Logan Paul vs. Floyd Mayweather: The Death of Celebrity Boxing?

Photo via Logan Paul's Twitter

Over the last year or so, celebrity boxing has taken the combat sports world by storm. After what many considered a revival of the heavyweight division due to last February’s Tyson Fury-Deontay Wilder fight, real boxers have largely played second fiddle to Jake Paul and other internet celebrities, with a few exceptions.

The hype and pageantry around these events makes sense though. For example, former NFL wide receiver Chad Johnson stepped in the ring yesterday against Brian Maxwell, a bare knuckle fighter who is yet to claim his first win.

It was fantastic matchmaking by the promoter. They took a world class athlete and threw him in the ring against a winless professional. Johnson held his own early and evaded punches with his quick feet and landed some decent shots. Although he got dropped in the 4th and final round, Johnson popped up and managed to stay vertical for the remainder of the fight. Skill wise, it was not the WORST thing I have ever seen in my handful of years watching boxing. For some people, it was likely that they thought Johnson might win given his comfort in the first round or two and Maxwell’s poor track record. That is an example of how the celebrity boxing schtick works. You either pit celebs against each other or give them a retired/below average pro and make the audience think that they can win.

The main event of Logan Paul vs. Floyd Mayweather was the polar opposite.

Here, we take a winless Logan Paul and put him up against what might be the greatest boxer of our generation. The entire selling point of the fight was that Logan was bigger than Mayweather and possessed the power to offset the gap in boxing skill by using his size to land a KO punch.

Floyd, a defensive mastermind, felt Paul out and allowed him to throw a flurry of about 25 punches as the opening round ended. None of them landed.

Mayweather continued to feel out Paul in the second round before he began taking him to school throughout the middle rounds. Paul looked gassed by the late second round and was bent over trying to catch his breath a few minutes later.

Paul landed next to nothing, but I’m sure he will show the clip where he lands two quick punches on Mayweather over and over again on his social platforms while conveniently skipping over his wild misses and Mayweather’s ensuing counter punches.

The last few rounds were disastrous as Paul kept clinching and neither man did anything of note. After hugging his way to the end against Mayweather, who really didn’t seem keen on applying pressure on the gassed Paul and going for the kill, Paul had the audacity to point at the clock in the final round and talk smack.

In case you could not tell, the fight sucked.

There was no winner, there was mediocre boxing for a few rounds and then nothing but clinching and a man surviving because his opponent was more concerned about making money and putting on “a show.”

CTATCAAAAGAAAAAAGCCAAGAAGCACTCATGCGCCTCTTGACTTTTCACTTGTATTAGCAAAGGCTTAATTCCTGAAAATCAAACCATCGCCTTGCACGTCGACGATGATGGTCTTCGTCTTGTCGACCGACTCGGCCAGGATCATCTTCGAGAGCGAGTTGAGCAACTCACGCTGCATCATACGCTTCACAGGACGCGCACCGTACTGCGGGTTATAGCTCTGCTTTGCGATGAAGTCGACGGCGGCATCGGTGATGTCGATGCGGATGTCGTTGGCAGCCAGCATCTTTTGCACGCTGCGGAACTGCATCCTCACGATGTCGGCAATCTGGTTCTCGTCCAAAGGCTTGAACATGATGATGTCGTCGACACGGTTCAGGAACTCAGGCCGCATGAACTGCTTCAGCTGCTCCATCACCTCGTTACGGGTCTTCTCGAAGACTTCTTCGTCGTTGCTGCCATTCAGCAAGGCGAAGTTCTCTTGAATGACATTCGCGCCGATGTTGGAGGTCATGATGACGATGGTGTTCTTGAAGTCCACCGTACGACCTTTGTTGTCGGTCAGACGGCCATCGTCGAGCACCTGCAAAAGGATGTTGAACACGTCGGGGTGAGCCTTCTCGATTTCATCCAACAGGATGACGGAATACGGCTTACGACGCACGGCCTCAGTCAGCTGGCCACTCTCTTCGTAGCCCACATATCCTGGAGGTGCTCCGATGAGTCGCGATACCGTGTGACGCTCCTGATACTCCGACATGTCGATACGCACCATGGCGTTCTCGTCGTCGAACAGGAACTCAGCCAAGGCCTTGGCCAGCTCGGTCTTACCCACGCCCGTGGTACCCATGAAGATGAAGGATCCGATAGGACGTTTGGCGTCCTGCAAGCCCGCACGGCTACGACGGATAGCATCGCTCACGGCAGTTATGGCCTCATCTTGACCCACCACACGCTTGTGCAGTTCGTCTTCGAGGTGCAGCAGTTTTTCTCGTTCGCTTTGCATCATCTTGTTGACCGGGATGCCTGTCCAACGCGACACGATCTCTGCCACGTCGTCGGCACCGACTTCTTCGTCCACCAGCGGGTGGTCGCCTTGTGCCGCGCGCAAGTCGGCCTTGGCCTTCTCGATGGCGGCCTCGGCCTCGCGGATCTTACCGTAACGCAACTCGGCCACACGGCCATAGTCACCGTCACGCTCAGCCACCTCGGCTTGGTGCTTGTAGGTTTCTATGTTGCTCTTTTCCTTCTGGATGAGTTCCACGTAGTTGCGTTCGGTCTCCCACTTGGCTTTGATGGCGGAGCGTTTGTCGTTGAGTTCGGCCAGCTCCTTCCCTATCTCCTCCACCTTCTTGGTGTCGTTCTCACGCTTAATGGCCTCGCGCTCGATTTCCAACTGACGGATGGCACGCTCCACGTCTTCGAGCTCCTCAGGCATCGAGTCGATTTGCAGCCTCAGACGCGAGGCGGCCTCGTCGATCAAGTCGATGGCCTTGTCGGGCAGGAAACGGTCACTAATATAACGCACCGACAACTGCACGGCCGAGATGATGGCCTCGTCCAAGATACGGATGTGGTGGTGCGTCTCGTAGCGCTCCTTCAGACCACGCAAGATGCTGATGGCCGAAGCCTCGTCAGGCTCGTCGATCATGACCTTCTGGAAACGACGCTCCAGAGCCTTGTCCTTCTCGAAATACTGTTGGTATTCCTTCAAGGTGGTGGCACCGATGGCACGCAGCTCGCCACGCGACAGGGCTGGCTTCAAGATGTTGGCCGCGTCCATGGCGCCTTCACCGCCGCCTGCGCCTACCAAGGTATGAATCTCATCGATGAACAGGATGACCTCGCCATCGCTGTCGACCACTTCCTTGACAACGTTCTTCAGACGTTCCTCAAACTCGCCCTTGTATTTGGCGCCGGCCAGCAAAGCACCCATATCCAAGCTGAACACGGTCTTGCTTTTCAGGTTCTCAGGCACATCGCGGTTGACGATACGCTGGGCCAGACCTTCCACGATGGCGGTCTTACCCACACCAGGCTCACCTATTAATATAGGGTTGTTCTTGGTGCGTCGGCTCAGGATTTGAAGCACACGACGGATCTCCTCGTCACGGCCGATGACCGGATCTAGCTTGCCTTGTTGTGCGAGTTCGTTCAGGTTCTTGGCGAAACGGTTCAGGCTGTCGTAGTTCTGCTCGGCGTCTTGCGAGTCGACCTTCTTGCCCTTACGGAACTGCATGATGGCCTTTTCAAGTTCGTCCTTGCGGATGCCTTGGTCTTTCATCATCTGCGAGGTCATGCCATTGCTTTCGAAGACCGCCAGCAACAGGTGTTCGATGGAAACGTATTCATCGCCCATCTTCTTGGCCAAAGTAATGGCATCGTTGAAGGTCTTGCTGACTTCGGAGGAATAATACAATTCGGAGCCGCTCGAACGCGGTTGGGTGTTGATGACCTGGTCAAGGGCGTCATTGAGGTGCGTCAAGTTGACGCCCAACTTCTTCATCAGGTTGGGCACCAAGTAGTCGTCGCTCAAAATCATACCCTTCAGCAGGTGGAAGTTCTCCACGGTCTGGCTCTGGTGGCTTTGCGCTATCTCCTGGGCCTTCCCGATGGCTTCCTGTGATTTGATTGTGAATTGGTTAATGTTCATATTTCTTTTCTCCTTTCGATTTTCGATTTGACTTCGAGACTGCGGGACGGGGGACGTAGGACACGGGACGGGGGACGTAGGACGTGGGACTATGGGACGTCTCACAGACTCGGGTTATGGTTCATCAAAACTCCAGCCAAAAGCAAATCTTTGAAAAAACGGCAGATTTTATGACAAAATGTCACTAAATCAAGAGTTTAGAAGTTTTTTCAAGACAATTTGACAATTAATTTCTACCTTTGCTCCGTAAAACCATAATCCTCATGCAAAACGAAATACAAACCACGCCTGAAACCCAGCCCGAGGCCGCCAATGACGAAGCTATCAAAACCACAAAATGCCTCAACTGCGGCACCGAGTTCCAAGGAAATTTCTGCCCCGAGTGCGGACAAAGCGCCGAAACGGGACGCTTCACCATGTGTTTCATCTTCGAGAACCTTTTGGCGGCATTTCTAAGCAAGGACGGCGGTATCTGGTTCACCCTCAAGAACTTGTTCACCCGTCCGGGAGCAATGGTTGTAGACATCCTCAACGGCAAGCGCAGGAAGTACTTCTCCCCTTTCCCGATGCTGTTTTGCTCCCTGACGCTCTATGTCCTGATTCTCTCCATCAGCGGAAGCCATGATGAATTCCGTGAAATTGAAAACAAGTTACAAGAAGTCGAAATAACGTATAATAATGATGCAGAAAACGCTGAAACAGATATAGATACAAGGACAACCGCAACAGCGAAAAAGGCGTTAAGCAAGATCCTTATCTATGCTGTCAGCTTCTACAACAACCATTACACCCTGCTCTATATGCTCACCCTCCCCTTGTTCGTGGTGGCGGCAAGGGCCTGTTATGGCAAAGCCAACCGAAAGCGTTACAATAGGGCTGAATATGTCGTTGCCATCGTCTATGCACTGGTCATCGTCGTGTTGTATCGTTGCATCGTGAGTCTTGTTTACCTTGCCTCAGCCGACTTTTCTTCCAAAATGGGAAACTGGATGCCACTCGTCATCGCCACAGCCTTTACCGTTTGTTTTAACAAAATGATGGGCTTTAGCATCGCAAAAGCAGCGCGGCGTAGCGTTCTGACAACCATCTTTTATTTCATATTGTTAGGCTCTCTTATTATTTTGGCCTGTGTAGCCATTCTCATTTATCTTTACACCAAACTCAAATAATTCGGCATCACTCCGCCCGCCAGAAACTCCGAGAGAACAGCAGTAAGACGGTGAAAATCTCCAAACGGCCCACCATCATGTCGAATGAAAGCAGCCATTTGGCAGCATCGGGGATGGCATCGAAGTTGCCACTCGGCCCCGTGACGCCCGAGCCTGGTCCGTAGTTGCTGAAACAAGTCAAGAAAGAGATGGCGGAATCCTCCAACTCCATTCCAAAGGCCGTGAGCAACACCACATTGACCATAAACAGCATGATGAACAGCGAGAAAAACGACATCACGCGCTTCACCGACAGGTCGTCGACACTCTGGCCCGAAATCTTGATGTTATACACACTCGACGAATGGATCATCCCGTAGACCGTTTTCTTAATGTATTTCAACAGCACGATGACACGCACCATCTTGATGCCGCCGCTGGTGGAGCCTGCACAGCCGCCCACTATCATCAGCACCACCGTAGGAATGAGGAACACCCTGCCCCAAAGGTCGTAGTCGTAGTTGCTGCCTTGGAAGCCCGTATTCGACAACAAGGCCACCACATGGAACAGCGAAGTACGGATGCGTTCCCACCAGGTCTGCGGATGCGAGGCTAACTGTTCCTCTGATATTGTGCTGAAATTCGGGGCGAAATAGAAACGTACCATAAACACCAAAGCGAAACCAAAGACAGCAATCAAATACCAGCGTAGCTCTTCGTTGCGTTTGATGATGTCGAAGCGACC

What makes the Jake Paul fights so interesting and appealing is the fact that he has recorded lethal knockouts thus far in relatively short fights. Since he is Jake Paul, people continue to tune in and hope that he eats a KO punch and finally stops boxing.

In the case of Sunday night, Logan and Floyd lacked any of that. There were no knockouts or knockdowns and Paul’s lack of conditioning and skill became apparent before the halfway point of an already shortened eight round fight.

People were irate.

Social media erupted with claims of how boring the fight was and how refunds should be issued to those that bought the event. That is the problem with these celebrity fights: If nobody gets knocked out, everybody gets treated to terrible fights.

Logan Paul vs. KSI went the full six rounds and showed the lack of conditioning both men possessed. No celebrity fight should exceed that six round mark. If nobody has been KO’d by that point, it is just two tired guys swinging wildly and clinching. This is also known as “horrible television.”

Boxing matches don't need to have knockouts to be good, but celebrity boxing matches almost always stink after the first few rounds due to that lack of conditioning and errant behavior in the ring. Future events should, again, keep the fight at no more than six rounds in an effort to produce a, hopefully, decent fight once the initial rounds end.

Floyd had fun and got to put on a fun little clinic against Logan Paul, adding to his millions in the process. The viewers, however, learned that maybe this celebrity boxing stuff is not worth the time and money anymore, assuming they had not come to that conclusion after the horrendous Jake Paul vs. Ben Askren event.

Maybe after Tyron Woodley vs. Jake Paul, this will all be over. But we cannot possibly be that lucky, can we?